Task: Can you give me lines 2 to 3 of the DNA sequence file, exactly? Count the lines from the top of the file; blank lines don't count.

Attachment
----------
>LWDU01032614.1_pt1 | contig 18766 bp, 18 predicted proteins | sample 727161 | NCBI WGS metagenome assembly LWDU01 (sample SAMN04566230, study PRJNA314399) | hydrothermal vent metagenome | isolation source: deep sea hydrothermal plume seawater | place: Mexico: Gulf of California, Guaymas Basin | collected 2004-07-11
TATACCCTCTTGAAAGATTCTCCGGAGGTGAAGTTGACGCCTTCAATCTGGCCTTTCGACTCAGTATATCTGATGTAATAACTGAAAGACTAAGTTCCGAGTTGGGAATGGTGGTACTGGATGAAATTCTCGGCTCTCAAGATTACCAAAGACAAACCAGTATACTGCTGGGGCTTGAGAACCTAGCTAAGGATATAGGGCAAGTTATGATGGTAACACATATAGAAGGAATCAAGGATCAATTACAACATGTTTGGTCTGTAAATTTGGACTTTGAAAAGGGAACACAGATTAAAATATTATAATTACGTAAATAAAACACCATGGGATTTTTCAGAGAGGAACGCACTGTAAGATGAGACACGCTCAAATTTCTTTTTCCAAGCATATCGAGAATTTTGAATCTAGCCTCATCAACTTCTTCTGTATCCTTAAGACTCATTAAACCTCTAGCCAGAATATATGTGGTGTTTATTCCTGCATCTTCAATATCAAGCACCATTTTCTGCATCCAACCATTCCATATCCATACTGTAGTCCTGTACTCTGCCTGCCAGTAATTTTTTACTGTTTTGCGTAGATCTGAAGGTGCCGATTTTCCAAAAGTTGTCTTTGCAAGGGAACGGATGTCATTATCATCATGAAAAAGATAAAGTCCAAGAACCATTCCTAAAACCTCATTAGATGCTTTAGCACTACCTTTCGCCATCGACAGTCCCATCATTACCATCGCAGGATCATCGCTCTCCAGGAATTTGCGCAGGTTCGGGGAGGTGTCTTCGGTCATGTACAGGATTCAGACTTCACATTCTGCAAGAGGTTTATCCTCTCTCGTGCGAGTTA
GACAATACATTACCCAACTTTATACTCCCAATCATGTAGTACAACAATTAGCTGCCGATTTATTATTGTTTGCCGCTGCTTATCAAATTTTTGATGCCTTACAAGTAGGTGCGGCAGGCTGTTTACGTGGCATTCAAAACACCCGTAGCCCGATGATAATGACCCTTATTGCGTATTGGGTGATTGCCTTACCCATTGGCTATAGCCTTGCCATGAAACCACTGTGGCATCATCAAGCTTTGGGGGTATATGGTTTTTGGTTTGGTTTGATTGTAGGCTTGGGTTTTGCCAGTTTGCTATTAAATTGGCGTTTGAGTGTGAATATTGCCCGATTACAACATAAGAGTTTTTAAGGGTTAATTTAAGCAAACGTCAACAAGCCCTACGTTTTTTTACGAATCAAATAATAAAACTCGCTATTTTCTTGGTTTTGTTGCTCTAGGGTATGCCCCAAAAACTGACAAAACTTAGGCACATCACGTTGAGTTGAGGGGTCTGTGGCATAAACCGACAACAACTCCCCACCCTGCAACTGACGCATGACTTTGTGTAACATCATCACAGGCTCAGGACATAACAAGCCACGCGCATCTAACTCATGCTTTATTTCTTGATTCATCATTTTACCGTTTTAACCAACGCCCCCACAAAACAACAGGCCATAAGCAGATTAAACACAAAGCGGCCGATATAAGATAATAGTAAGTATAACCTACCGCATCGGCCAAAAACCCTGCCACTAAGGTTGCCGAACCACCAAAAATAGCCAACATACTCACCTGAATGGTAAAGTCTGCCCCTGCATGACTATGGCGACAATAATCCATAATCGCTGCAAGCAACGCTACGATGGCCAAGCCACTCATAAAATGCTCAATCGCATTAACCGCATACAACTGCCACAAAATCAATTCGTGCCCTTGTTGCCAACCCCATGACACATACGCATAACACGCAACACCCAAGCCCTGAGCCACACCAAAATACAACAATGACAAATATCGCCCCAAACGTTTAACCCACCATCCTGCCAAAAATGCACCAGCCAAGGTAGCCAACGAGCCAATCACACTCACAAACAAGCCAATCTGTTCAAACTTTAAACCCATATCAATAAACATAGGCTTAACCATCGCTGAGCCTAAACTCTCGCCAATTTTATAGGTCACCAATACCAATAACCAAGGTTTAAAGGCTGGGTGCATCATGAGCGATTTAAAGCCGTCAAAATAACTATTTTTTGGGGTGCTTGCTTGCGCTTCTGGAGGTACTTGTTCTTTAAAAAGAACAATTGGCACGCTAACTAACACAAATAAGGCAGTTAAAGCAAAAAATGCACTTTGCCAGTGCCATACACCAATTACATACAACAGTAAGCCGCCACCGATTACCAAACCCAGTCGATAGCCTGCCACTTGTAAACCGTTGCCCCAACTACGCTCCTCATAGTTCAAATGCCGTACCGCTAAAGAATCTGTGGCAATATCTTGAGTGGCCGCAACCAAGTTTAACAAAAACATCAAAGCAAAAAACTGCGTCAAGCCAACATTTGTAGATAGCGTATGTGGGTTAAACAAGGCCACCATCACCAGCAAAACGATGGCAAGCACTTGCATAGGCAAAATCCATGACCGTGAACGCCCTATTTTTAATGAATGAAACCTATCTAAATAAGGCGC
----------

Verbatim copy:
TATACCCTCTTGAAAGATTCTCCGGAGGTGAAGTTGACGCCTTCAATCTGGCCTTTCGACTCAGTATATCTGATGTAATAACTGAAAGACTAAGTTCCGAGTTGGGAATGGTGGTACTGGATGAAATTCTCGGCTCTCAAGATTACCAAAGACAAACCAGTATACTGCTGGGGCTTGAGAACCTAGCTAAGGATATAGGGCAAGTTATGATGGTAACACATATAGAAGGAATCAAGGATCAATTACAACATGTTTGGTCTGTAAATTTGGACTTTGAAAAGGGAACACAGATTAAAATATTATAATTACGTAAATAAAACACCATGGGATTTTTCAGAGAGGAACGCACTGTAAGATGAGACACGCTCAAATTTCTTTTTCCAAGCATATCGAGAATTTTGAATCTAGCCTCATCAACTTCTTCTGTATCCTTAAGACTCATTAAACCTCTAGCCAGAATATATGTGGTGTTTATTCCTGCATCTTCAATATCAAGCACCATTTTCTGCATCCAACCATTCCATATCCATACTGTAGTCCTGTACTCTGCCTGCCAGTAATTTTTTACTGTTTTGCGTAGATCTGAAGGTGCCGATTTTCCAAAAGTTGTCTTTGCAAGGGAACGGATGTCATTATCATCATGAAAAAGATAAAGTCCAAGAACCATTCCTAAAACCTCATTAGATGCTTTAGCACTACCTTTCGCCATCGACAGTCCCATCATTACCATCGCAGGATCATCGCTCTCCAGGAATTTGCGCAGGTTCGGGGAGGTGTCTTCGGTCATGTACAGGATTCAGACTTCACATTCTGCAAGAGGTTTATCCTCTCTCGTGCGAGTTA
GACAATACATTACCCAACTTTATACTCCCAATCATGTAGTACAACAATTAGCTGCCGATTTATTATTGTTTGCCGCTGCTTATCAAATTTTTGATGCCTTACAAGTAGGTGCGGCAGGCTGTTTACGTGGCATTCAAAACACCCGTAGCCCGATGATAATGACCCTTATTGCGTATTGGGTGATTGCCTTACCCATTGGCTATAGCCTTGCCATGAAACCACTGTGGCATCATCAAGCTTTGGGGGTATATGGTTTTTGGTTTGGTTTGATTGTAGGCTTGGGTTTTGCCAGTTTGCTATTAAATTGGCGTTTGAGTGTGAATATTGCCCGATTACAACATAAGAGTTTTTAAGGGTTAATTTAAGCAAACGTCAACAAGCCCTACGTTTTTTTACGAATCAAATAATAAAACTCGCTATTTTCTTGGTTTTGTTGCTCTAGGGTATGCCCCAAAAACTGACAAAACTTAGGCACATCACGTTGAGTTGAGGGGTCTGTGGCATAAACCGACAACAACTCCCCACCCTGCAACTGACGCATGACTTTGTGTAACATCATCACAGGCTCAGGACATAACAAGCCACGCGCATCTAACTCATGCTTTATTTCTTGATTCATCATTTTACCGTTTTAACCAACGCCCCCACAAAACAACAGGCCATAAGCAGATTAAACACAAAGCGGCCGATATAAGATAATAGTAAGTATAACCTACCGCATCGGCCAAAAACCCTGCCACTAAGGTTGCCGAACCACCAAAAATAGCCAACATACTCACCTGAATGGTAAAGTCTGCCCCTGCATGACTATGGCGACAATAATCCATAATCGCTGCAAGCAACGCTACGATGGCCAAGCCACTCATAAAATGCTCAATCGCATTAACCGCATACAACTGCCACAAAATCAATTCGTGCCCTTGTTGCCAACCCCATGACACATACGCATAACACGCAACACCCAAGCCCTGAGCCACACCAAAATACAACAATGACAAATATCGCCCCAAACGTTTAACCCACCATCCTGCCAAAAATGCACCAGCCAAGGTAGCCAACGAGCCAATCACACTCACAAACAAGCCAATCTGTTCAAACTTTAAACCCATATCAATAAACATAGGCTTAACCATCGCTGAGCCTAAACTCTCGCCAATTTTATAGGTCACCAATACCAATAACCAAGGTTTAAAGGCTGGGTGCATCATGAGCGATTTAAAGCCGTCAAAATAACTATTTTTTGGGGTGCTTGCTTGCGCTTCTGGAGGTACTTGTTCTTTAAAAAGAACAATTGGCACGCTAACTAACACAAATAAGGCAGTTAAAGCAAAAAATGCACTTTGCCAGTGCCATACACCAATTACATACAACAGTAAGCCGCCACCGATTACCAAACCCAGTCGATAGCCTGCCACTTGTAAACCGTTGCCCCAACTACGCTCCTCATAGTTCAAATGCCGTACCGCTAAAGAATCTGTGGCAATATCTTGAGTGGCCGCAACCAAGTTTAACAAAAACATCAAAGCAAAAAACTGCGTCAAGCCAACATTTGTAGATAGCGTATGTGGGTTAAACAAGGCCACCATCACCAGCAAAACGATGGCAAGCACTTGCATAGGCAAAATCCATGACCGTGAACGCCCTATTTTTAATGAATGAAACCTATCTAAATAAGGCGC